Consistency is key when it comes to content marketing. Regularly creating fresh, engaging content helps build a loyal audience. It’s also great for your website’s SEO. But actually creating a steady stream of awesome content is a whole other story. If only there was a helpful guide on how to plan content… perhaps tailored for small businesses with small budgets!
There are tons of how-to content marketing articles out there. But I’ve noticed that most of them assume a certain amount of time, creative resources, and budget that many of our clients just don’t have. Not every business can make videos or lay down podcast tracks. Sometimes even creating a single graphic for social media is a challenge.
If you’re among the many who struggle to strategize (and stick to) a content plan for your small business, these tips are for you. You’ll soon be able to plan an entire year of enjoyable content.
Whatever Your Budget Is,
There Is A Flexible Package For Your Content Writing Needs!
1- Focus on the Most Cost-Efficient Types of Content
There are tons of different types of content you can produce. Often, there are 4-5 or even more types of content that your target audience enjoys. This means that you can use any combination of those types to grow your audience.
But here’s the thing… Not all types of content give the same return.
They all cost different amounts and will generate different average numbers when it comes to traffic, subscribers, shares, etc.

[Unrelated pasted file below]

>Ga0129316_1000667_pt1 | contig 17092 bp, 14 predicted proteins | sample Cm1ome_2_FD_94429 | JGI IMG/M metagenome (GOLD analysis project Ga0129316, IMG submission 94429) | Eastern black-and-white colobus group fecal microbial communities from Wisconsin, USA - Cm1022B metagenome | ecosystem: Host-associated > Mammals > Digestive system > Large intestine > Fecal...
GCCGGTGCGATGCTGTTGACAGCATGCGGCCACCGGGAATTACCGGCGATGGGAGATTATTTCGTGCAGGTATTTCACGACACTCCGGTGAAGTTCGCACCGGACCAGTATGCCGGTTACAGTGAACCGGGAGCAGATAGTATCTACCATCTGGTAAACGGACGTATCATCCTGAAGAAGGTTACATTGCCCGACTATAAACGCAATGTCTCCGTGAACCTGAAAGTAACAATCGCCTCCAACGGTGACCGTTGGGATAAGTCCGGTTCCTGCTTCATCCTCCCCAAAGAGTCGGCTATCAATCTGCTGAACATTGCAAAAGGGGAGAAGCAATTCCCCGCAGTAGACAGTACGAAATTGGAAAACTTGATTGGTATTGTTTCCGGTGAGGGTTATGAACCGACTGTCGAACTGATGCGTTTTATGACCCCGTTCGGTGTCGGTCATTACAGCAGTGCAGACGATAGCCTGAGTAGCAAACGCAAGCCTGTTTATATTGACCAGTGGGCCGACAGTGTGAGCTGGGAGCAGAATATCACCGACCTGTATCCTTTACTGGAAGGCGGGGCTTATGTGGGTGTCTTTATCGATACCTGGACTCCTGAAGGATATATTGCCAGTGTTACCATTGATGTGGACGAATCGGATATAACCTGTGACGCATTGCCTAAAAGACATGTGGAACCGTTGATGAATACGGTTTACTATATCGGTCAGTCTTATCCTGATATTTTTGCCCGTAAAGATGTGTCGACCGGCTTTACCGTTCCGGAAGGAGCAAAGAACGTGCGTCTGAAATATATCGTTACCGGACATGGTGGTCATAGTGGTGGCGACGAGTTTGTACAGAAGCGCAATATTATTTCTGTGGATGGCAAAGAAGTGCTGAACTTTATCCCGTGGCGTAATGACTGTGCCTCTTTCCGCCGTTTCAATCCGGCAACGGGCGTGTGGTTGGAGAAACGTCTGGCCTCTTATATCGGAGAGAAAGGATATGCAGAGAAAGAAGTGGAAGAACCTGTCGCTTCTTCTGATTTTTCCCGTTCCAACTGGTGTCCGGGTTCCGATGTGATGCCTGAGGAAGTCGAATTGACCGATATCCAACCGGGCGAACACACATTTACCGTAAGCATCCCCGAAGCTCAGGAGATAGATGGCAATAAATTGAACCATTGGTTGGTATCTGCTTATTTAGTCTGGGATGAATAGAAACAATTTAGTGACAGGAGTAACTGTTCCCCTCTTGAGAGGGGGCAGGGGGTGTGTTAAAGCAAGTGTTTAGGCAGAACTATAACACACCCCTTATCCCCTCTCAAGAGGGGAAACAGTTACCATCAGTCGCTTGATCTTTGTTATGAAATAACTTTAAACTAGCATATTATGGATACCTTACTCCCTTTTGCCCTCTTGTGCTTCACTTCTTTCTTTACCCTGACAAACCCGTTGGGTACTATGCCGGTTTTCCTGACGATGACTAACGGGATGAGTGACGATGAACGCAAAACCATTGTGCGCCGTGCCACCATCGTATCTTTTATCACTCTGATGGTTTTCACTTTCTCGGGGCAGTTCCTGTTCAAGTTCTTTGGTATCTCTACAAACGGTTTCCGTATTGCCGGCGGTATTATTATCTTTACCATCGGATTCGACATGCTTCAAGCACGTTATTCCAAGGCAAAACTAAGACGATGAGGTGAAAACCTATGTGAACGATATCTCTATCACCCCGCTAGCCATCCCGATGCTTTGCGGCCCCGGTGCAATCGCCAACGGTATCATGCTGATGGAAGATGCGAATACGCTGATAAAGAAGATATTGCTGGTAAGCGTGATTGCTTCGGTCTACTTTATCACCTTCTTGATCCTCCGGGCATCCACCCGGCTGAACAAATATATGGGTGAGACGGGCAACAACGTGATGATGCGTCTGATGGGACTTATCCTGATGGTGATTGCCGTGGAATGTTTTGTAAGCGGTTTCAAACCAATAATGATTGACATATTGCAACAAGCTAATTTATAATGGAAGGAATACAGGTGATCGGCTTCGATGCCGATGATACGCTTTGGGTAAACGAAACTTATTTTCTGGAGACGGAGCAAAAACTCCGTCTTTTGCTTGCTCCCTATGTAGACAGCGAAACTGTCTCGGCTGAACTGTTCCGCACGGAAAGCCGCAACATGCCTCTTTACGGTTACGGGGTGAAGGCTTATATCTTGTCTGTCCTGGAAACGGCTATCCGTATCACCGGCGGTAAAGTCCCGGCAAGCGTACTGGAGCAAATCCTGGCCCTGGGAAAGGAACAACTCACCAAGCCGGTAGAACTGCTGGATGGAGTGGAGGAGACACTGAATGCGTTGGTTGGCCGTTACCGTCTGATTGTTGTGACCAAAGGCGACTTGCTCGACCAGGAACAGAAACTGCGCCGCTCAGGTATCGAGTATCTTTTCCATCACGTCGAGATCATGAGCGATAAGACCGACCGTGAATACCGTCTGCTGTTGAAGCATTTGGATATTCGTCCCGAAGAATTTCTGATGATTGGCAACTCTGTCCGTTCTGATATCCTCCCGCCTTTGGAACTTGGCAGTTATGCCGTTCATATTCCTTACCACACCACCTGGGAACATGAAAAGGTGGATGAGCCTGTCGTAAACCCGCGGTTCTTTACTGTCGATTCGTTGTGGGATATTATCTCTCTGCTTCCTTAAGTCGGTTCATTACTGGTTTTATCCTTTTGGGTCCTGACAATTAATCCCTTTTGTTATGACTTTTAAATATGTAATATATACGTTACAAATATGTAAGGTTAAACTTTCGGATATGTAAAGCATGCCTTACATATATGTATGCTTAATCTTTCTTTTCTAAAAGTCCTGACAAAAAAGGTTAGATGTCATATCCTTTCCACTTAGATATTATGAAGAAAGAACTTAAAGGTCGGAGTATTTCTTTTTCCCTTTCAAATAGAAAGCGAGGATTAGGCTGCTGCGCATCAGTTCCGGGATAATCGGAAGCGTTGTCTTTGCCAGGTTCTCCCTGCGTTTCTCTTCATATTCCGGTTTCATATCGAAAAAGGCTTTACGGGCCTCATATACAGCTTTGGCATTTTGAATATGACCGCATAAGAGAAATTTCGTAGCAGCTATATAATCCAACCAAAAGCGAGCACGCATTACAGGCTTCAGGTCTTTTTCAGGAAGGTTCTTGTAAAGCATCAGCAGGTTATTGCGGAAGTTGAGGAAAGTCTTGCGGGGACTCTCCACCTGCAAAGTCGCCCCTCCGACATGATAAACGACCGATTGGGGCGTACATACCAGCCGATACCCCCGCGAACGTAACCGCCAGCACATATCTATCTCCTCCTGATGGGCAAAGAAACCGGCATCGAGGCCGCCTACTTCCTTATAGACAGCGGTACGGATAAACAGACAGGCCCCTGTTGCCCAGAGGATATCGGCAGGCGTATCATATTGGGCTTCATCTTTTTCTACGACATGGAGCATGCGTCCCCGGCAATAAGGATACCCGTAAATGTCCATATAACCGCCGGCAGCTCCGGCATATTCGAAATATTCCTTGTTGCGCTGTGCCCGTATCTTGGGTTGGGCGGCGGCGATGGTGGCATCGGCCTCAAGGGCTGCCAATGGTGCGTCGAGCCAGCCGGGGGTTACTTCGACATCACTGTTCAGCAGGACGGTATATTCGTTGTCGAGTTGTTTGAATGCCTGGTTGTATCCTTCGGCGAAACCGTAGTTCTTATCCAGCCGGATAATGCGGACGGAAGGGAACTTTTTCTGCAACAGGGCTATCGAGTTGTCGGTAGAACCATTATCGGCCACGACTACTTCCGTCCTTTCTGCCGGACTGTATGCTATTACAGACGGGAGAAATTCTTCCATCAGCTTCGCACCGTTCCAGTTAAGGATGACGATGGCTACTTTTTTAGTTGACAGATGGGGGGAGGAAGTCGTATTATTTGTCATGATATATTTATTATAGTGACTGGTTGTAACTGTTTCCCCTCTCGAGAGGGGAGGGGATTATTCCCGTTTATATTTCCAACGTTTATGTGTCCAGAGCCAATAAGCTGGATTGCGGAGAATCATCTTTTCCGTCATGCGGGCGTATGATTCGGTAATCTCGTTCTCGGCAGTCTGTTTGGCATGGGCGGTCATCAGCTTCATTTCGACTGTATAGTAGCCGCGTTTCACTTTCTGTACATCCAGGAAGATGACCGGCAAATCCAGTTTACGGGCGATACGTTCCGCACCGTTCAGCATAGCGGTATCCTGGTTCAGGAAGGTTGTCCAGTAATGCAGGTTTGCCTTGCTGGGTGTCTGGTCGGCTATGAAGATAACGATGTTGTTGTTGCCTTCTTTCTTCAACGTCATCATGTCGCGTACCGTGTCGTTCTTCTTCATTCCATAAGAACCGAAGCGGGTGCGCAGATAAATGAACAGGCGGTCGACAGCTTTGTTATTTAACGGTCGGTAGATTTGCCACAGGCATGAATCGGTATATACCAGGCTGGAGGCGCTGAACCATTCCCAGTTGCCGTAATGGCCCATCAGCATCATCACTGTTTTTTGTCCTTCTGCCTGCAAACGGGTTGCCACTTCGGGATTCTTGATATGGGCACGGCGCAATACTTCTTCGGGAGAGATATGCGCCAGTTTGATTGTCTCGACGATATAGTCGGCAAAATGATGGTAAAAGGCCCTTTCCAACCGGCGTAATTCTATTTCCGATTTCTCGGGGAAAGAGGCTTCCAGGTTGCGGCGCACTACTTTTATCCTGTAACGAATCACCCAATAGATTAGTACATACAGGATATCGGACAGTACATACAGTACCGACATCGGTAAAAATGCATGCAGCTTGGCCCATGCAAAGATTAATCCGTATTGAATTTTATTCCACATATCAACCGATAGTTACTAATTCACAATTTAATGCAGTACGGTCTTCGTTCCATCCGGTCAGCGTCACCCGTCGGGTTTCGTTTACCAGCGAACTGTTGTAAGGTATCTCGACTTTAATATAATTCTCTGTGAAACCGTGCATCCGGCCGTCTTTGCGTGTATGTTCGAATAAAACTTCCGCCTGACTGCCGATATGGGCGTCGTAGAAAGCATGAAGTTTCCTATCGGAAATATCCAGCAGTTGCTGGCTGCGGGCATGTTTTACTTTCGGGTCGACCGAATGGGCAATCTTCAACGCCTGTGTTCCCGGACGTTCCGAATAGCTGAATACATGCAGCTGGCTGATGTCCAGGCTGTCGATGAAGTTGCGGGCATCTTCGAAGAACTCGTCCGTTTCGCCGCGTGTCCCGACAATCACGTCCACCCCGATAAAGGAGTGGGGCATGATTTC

Evaluate the cost of different types of content. The first thing you need to do is establish a baseline cost for every type of content you might be interested in producing:
- blog posts
- stock photo collections
Obviously, the cost can vary based on the exact thing you’re looking for, but try to get a fairly accurate range.
There are 3 ways you can do this:
- Get a quote from a freelancer who specializes in that type of content.
- Determine how much time it would take to make it yourself, then multiply that by your hourly rate.
- Use estimates from other public sources.
Technically, you could get a quote from an agency, but those are usually much more expensive than a freelancer. Since we’re trying to conserve your budget here, start with freelancers.
2- Focus Your Efforts
While there are obvious advantages to testing new marketing strategies and exploring new platforms, at some point you need to focus your efforts.
Just as AdWords can give you an indication of what is working and what isn’t, it is also important for you to be constantly monitoring your organisation’s progress and focusing your efforts on what works best.